|Preimplantation genetic diagnosis for ornithine transcarbamylase deficiency by simultaneous analysis of duplex-nested PCR and fluorescence in situ hybridization: a case report.|
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|PMID: 17596675 Owner: NLM Status: MEDLINE|
|Ornithine transcarbamylase (OTC) deficiency is an X-linked co-dominant disorder. A couple, with a previous history of a neonatal death and a therapeutical termination due to OTC deficiency, was referred to our center for preimplantation genetic diagnosis (PGD). The female partner has a nonsense mutation in the exon 9 of the OTC gene (R320X). We carried out nested polymerase chain reaction (PCR) for R320X mutation and fluorescence in situ hybridization (FISH) for aneuploidy screening. Among a total of 11 embryos, two blastomeres per embryo from 9 embryos were biopsied and analyzed by duplex-nested PCR and FISH, and one blastomere per embryo from 2 embryos by only duplex-nested PCR. As a result of PCR and restriction fragment length polymorphism analysis, four embryos were diagnosed as unaffected embryos having the normal OTC gene. Among these embryos, only one embryo was confirmed as euploidy for chromosome X, Y and 18 by FISH analysis. A single normal embryo was transferred to the mother, yielding an unaffected pregnancy and birth of a healthy boy. Based on our results, PCR for mutation loci and FISH for aneuploidy screening with two blastomeres from an embryo could provide higher accuracy for the selection of genetically and chromosomally normal embryos in the PGD for single gene defects.|
|Hyoung-Song Lee; Jin Hyun Jun; Hye Won Choi; Chun Kyu Lim; Han-Wook Yoo; Mi Kyoung Koong; Inn Soo Kang|
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|Type: Case Reports; Journal Article|
|Title: Journal of Korean medical science Volume: 22 ISSN: 1011-8934 ISO Abbreviation: J. Korean Med. Sci. Publication Date: 2007 Jun|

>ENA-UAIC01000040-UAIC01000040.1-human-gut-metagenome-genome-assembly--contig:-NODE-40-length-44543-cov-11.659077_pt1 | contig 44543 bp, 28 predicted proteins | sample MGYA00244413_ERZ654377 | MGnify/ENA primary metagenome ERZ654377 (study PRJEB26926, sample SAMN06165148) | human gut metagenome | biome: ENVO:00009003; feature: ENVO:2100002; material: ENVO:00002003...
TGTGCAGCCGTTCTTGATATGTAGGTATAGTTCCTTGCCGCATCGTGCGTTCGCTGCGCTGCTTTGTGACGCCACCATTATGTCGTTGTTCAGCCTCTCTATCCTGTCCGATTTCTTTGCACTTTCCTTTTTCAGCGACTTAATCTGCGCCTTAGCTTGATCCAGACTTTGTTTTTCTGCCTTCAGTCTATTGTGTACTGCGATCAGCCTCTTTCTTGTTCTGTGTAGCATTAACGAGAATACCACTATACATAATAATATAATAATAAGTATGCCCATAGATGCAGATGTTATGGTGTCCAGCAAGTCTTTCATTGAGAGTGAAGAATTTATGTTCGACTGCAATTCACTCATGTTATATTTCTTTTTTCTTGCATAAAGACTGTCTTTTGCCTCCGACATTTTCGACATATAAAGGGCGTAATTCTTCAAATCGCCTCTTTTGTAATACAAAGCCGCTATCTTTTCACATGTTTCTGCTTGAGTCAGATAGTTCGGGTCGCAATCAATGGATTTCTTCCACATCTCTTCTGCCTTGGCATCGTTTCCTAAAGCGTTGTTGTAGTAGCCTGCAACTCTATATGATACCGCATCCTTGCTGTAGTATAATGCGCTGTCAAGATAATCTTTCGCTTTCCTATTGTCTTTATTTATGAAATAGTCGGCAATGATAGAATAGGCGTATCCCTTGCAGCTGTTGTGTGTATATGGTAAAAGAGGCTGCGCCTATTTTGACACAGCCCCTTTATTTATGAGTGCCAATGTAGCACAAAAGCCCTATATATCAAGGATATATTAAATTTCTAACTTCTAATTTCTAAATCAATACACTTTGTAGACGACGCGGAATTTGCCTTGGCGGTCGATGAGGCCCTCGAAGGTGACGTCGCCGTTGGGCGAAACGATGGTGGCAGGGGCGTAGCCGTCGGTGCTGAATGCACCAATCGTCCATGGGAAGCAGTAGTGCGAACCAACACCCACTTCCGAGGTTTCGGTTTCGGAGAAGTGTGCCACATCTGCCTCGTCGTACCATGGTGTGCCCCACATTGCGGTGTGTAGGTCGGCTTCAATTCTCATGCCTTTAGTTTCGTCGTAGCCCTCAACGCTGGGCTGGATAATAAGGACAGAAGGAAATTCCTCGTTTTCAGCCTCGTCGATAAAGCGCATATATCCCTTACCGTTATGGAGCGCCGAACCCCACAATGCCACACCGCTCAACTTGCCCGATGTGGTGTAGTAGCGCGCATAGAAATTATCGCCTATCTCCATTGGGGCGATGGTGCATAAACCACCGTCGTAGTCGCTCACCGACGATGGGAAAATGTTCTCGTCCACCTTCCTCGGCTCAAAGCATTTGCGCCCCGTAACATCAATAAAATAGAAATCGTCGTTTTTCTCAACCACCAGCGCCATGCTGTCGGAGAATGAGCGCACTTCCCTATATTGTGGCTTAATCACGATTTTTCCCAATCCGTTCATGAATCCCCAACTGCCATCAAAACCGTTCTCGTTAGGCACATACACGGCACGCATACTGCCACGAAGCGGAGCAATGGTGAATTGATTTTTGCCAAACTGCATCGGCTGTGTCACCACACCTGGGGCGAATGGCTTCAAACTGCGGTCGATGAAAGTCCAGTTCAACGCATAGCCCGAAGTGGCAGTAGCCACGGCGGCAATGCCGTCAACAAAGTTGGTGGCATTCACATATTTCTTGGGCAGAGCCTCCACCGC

|Created Date: 2007-06-28 Completed Date: 2007-08-09 Revised Date: 2013-06-06|
Medline Journal Info:
|Nlm Unique ID: 8703518 Medline TA: J Korean Med Sci Country: Korea (South)|
|Languages: eng Pagination: 572-6 Citation Subset: IM|
|Laboratory of Reproductive Biology and Infertility, Cheil General Hospital & Women's Healthcare Center, Kwandong University College of Medicine, 1-19 Mukjeong-dong, Jung-gu, Seoul, Korea.|
|APA/MLA Format Download EndNote Download BibTex|
In Situ Hybridization, Fluorescence / methods*
Ornithine Carbamoyltransferase Deficiency Disease*
Polymerase Chain Reaction / methods*
Preimplantation Diagnosis / methods*
|0/Codon, Nonsense; 0/DNA Primers|
Journal ID (nlm-ta): J Korean Med Sci
Journal ID (publisher-id): JKMS
Publisher: The Korean Academy of Medical Sciences
Copyright © 2007 The Korean Academy of Medical Sciences
Received Day: 18 Month: 9 Year: 2006
Accepted Day: 06 Month: 12 Year: 2006
Print publication date: Month: 6 Year: 2007
Electronic publication date: Day: 30 Month: 6 Year: 2007
Volume: 22 Issue: 3
First Page: 572 Last Page: 576
PubMed Id: 17596675
|Preimplantation Genetic Diagnosis for Ornithine Transcarbamylase Deficiency by Simultaneous Analysis of Duplex-nested PCR and Fluorescence In Situ Hybridization : A Case Report|
|Jin Hyun JunA1|
|Hye Won ChoiA1|
|Chun Kyu LimA1|
|Mi Kyoung Koong*|
|Inn Soo Kang*|
|Laboratory of Reproductive Biology and Infertility, Cheil General Hospital & Women's Healthcare Center, Kwandong University College of Medicine, Seoul, Korea.
*Department of Obstetrics and Gynecology, Cheil General Hospital & Women's Healthcare Center, Kwandong University College of Medicine, Seoul, Korea.
†Medical Genetics Clinic & Laboratory, Department of Pediatrics, Asan Medical Center, University of Ulsan College of Medicine, Seoul, Korea.
Address for correspondence: Jin Hyun Jun, Ph.D. Laboratory of Reproductive Biology & Infertility, Cheil General Hospital & Women's Healthcare Center, Kwandong University College of Medicine, 1-19 Mukjeong-dong, Jung-gu, Seoul 100-380, Korea. Tel: +82.2-2000-7590, Fax: +82.2-2265-5621, email@example.com
In the last decade, preimplantation genetic diagnosis (PGD) has become an important alternative to prenatal diagnosis for couples at high risk of transmitting inherited disorders to their children. Fluorescence in situ hybridization (FISH) has been offered for gender selection in X-linked diseases (1, 2), chromosomal translocations (3-5), aneuploidy, and recurrent implantation failure (6, 7). Procedures using polymerase chain reaction (PCR) has been applied for single gene defects including X-linked diseases (8-11).